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- 1 Joelle Cleans Her Room
- 2 Marathe at Ennet House, cont.
- 3 Joelle Continues to Clean
- 4 Marathe's Intake, cont.
Joelle Cleans Her Room
Brookline Young People's (a previously mentioned AA group)
apparently recordings of radio-station WYYY broadcasts
apparently a childhood nickname for Joelle
The "fourth wall" is a term used in theater to describe the imaginary wall that separates the stage from the audience. The "fifth wall" could be an extrapolation of this concept, meaning a wall separating an actor from a critic, or separating two people sharing the same experience notably when viewing projected or broadcasted media. Or possibly simply a reference to the fact that rooms tend not to have fifth walls, meaning that his face was never there.
a Japanese-style pallet or mattress that can be folded into a sofa or open like a bed; many futons have adjustable frames, but some simply fold up along a wall for seating until unfolded when needed for sleeping
taking place in utero
Here, Joelle means little wads of paper resulting from worrying the wet tissue. There is another use of greeble, but she is not referring here to background treatments for films. The "little bits of sleepy goo you got in your eyes' corners" (two paragraphs following) are the thin mucous discharges ('eye boogers') known as rheum.
having a very low voice
a brand of sanitary pads
e.g., stainless-steel or copper scouring pads now branded as Chore Boy, after some years as Chore Girl; ironically, the pads are often used in homemade crack-cocaine pipes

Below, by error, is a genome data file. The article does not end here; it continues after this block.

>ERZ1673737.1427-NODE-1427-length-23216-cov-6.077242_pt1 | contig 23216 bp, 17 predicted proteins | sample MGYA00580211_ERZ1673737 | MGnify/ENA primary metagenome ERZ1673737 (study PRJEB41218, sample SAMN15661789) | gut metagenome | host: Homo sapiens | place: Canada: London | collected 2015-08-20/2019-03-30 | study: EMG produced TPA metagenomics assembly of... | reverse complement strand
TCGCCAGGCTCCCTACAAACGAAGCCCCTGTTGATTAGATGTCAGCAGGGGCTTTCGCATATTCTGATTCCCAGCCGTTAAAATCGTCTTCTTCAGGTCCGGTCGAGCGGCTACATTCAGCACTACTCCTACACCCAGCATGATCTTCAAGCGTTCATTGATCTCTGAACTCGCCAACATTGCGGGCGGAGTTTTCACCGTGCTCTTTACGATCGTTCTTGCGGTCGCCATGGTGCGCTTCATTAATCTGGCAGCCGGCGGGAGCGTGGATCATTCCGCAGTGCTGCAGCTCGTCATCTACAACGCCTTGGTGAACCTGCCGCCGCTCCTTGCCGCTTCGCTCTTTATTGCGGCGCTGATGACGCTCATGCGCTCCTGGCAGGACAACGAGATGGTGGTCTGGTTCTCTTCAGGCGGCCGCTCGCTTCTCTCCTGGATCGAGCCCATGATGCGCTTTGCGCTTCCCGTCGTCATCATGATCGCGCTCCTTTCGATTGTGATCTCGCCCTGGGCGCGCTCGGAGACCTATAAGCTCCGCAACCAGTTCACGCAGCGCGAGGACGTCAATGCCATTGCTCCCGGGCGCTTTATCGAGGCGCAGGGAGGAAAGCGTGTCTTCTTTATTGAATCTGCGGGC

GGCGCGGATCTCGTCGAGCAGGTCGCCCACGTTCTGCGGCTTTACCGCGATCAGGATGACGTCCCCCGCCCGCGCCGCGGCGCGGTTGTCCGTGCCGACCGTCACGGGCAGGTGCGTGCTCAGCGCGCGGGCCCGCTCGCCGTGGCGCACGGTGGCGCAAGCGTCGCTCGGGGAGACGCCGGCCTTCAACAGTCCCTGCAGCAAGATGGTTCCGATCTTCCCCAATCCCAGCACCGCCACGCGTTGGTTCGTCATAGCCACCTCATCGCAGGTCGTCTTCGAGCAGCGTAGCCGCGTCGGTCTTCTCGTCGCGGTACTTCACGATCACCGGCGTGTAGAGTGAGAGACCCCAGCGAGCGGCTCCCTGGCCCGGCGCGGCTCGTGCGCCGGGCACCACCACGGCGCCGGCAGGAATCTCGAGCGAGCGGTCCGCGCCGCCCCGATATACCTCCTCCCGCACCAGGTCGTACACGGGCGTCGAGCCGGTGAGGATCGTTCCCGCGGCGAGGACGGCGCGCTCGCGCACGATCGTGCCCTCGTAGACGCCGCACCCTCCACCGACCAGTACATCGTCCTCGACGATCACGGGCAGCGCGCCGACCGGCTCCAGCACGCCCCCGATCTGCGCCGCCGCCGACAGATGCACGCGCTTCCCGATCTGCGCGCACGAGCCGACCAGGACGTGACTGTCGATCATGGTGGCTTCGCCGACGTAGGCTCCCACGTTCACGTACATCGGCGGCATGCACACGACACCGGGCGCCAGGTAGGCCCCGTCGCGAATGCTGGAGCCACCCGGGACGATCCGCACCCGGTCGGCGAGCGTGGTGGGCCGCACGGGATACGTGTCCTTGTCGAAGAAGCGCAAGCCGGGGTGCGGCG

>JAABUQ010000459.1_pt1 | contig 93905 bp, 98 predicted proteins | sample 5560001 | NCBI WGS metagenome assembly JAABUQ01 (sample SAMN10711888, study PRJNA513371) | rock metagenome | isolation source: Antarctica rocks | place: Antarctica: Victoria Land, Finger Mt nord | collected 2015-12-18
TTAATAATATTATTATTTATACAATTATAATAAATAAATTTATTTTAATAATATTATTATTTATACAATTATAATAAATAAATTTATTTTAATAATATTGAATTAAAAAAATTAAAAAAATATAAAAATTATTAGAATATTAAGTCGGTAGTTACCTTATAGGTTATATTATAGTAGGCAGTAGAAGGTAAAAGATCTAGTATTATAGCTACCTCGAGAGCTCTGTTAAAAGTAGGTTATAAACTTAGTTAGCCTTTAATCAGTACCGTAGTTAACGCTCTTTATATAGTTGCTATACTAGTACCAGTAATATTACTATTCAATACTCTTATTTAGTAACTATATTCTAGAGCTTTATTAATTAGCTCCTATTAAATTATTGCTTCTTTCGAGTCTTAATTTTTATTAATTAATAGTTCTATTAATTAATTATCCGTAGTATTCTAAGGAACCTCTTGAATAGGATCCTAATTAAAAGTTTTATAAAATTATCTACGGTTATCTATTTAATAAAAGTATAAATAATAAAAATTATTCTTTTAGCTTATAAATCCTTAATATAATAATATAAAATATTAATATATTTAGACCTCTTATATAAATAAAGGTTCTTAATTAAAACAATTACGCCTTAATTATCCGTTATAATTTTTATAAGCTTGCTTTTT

talking batons and low-pH chemistry
batons presumably in encouragement of Joelle's amateur career as a twirler and low-pH chemistry (the chemistry of acids) because of his work for the Dyne-Riney Proton Donor Reagent Corporation
dislike or hatred
possibly the odor of the stink bug (see right); ironically, cinnamon itself can be used to dispel rancid odors
body of work
referring to the title character in the Old Testament book
a carnival attraction (see right) in which the participant pays to hurl one or more balls at a target that, if hit, will trigger a mechanism that unseats a victim into a receptacle of water
a brand of pure grain alcohol
members of a booster club
a brand name of insect repellent
Vittorio's Bernini Room
possibly a meeting room in the NH Vittorio Veneto hotel in Rome; or it may refer to the Cornaro Chapel of Santa Maria della Vittoria [note the different spelling] in Rome, where Bernini's Ecstasy of St. Teresa resides
i.e., a red herring—a distraction
Legal Seafood up in Brookline
Legal Sea Foods, a chain that got its start in Inman Square, has a restaurant at 43 Boylston St., at the border of Brookline and within five miles of ETA.
Page 743 (cont'd)
a family of fish including sea basses
pushing something forward without invitation
an oxymoron — champagne comes only from the Champagne region of France
Edward Montgomery Clift (1920-1966) was an American actor.
about 6.6 feet